Cuban Piano Music: Contradanza
del Monte-Escalante, Glenda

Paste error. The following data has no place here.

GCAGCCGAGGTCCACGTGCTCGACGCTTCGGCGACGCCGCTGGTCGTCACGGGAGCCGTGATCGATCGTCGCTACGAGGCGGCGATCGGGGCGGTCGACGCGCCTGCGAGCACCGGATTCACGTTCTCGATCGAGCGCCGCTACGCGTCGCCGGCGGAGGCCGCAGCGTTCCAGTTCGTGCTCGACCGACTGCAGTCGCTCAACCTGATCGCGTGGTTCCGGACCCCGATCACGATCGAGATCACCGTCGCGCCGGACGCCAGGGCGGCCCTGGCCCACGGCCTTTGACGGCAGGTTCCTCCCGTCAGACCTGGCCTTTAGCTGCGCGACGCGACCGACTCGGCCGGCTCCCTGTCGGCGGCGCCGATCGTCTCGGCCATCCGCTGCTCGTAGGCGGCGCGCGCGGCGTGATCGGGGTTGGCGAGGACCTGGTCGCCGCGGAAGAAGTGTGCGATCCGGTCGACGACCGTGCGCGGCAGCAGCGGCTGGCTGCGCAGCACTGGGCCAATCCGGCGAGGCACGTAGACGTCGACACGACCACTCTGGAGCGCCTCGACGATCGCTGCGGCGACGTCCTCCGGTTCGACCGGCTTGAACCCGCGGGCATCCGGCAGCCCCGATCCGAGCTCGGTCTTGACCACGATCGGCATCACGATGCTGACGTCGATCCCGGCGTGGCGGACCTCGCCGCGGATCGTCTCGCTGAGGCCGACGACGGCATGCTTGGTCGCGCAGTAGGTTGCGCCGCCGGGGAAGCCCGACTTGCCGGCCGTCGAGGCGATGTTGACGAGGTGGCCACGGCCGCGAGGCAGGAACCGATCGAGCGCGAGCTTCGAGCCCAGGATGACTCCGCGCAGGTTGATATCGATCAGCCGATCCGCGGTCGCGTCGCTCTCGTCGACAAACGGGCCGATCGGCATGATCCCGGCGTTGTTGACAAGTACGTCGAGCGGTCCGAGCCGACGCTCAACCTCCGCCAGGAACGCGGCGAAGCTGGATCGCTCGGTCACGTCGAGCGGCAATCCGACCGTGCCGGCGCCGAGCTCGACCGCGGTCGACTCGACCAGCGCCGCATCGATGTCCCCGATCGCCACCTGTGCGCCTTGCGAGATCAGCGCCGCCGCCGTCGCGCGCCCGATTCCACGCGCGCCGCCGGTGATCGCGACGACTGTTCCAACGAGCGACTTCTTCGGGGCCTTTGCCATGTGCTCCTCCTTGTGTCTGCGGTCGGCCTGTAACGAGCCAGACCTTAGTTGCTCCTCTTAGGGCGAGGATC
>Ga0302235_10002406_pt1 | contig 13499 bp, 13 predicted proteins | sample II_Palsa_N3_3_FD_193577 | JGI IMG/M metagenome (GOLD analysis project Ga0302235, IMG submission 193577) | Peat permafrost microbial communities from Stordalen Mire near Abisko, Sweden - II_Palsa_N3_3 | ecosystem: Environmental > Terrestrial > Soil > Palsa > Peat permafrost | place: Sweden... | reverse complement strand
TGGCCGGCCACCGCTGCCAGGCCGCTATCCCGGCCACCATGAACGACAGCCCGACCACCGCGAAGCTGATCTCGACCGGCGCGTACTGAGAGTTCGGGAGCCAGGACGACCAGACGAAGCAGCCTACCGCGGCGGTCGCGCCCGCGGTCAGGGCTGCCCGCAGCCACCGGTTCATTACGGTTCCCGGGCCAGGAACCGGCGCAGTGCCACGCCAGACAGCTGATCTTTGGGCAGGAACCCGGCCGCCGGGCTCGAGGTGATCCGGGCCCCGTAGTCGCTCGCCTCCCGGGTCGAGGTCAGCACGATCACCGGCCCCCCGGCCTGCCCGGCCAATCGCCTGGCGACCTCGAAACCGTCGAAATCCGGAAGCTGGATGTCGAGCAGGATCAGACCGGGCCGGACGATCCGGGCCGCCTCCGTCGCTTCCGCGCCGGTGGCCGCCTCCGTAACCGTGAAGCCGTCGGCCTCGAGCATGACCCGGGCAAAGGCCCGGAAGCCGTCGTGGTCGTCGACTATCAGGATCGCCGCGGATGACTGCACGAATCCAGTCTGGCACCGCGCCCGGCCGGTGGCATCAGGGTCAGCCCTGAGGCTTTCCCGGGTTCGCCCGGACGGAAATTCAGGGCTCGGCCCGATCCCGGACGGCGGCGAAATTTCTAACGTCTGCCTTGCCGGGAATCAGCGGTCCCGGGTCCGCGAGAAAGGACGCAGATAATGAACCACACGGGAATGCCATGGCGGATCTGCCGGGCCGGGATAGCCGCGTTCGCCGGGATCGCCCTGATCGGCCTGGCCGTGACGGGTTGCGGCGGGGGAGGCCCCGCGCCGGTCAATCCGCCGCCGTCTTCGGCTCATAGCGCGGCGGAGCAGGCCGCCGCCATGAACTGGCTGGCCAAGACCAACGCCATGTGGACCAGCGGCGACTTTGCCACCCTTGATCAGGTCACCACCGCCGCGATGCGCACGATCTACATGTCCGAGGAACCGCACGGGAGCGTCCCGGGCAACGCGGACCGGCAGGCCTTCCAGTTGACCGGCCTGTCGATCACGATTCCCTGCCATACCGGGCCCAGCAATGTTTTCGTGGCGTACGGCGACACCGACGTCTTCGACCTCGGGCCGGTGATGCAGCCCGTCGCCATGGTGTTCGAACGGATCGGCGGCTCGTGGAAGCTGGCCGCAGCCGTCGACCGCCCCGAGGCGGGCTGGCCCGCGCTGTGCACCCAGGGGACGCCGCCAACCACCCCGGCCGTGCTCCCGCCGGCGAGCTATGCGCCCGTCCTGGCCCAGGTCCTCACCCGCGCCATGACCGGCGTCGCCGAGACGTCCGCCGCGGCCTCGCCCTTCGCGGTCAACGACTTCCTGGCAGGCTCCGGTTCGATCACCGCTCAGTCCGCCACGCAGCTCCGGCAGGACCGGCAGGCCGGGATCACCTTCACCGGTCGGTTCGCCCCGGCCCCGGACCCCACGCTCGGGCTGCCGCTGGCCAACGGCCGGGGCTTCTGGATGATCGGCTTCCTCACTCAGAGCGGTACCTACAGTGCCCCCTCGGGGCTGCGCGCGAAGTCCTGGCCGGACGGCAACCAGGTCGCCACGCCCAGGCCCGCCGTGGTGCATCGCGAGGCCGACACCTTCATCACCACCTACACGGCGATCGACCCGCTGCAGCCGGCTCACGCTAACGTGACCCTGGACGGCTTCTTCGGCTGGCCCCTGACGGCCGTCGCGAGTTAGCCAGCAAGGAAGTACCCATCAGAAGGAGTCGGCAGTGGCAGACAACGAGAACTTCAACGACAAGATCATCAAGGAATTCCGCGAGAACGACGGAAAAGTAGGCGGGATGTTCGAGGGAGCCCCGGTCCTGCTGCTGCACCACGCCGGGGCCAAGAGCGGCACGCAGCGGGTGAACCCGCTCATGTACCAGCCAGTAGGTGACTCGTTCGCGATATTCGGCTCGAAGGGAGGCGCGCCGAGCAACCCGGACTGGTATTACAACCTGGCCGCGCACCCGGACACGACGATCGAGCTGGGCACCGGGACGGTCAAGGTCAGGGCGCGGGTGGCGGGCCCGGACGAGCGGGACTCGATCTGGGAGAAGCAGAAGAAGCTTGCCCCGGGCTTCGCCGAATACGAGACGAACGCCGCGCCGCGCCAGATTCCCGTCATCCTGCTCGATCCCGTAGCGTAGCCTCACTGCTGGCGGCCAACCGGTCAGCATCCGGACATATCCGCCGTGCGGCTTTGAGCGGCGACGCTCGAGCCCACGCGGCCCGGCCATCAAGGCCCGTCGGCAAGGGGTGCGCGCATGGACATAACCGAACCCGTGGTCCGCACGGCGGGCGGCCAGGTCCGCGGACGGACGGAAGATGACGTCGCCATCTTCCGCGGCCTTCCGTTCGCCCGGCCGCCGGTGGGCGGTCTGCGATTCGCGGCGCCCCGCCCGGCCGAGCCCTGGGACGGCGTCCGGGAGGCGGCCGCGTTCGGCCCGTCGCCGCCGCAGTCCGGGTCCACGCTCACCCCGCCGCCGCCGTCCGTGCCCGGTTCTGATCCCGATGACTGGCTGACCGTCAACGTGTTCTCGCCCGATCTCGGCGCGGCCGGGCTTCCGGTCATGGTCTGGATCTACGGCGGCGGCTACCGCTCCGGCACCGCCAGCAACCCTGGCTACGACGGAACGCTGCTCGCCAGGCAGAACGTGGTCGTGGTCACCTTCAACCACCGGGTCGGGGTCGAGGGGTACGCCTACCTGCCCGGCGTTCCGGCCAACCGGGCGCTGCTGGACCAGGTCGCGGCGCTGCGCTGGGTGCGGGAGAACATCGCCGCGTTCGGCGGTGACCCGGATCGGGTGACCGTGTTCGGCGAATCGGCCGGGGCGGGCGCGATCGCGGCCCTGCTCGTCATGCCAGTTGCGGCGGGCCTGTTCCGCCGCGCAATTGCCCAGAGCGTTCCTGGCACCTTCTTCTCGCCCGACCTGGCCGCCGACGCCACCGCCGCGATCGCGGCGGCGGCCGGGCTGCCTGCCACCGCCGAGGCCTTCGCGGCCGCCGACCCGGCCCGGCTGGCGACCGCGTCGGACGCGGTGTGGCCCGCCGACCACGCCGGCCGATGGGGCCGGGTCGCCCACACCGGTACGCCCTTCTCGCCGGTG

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This work is based on research, analysis, studies and performance of Cuban concert piano music. The aim of the paper is to illustrate the historical development of this music from the 19th Century repertoire of contradanzas. This project will involve a paper in support of a recital. It is of great interest to me as a pianist, composer, educator and researcher to promote awareness of such an important part of Cuban music culture, its piano music repertoire and some of its most central composers. This repertoire represents a continuous tradition of Cuban Piano Music dating from the early nineteenth century. It has its origins in England, Spain and France, while its rhythm and syncopated style derive from Africa. In 1871 French colonists were fleeing from Haiti’s slave rebellion. When these Haitians arrived in Cuba they also brought their cultural traditions, in particular the Contredanse. Typical of this music is its consistent binary approach to form and its variously modified tango (“habanera”) rhythm. This rhythm is notated in at least three different ways, which suggests that there is more than one way to express the buoyancy or special lift so essential to this music. Generally, this repertoire has been considered to underlie both classical and popular music in Cuba and to have significantly influenced other music outside of Cuba as well. Given its roots in Spanish musical folklore and its general use of African rhythms, Cuban piano music is an important part of the music history of Cuba. However, it has been relatively neglected by historians, especially in the English language. These Cuban danzas are the source of the rhythm known as Habanera, and they are a result of the fusion of wide and various musical traditions which led to the development of a national expression and “Cuban” identity.
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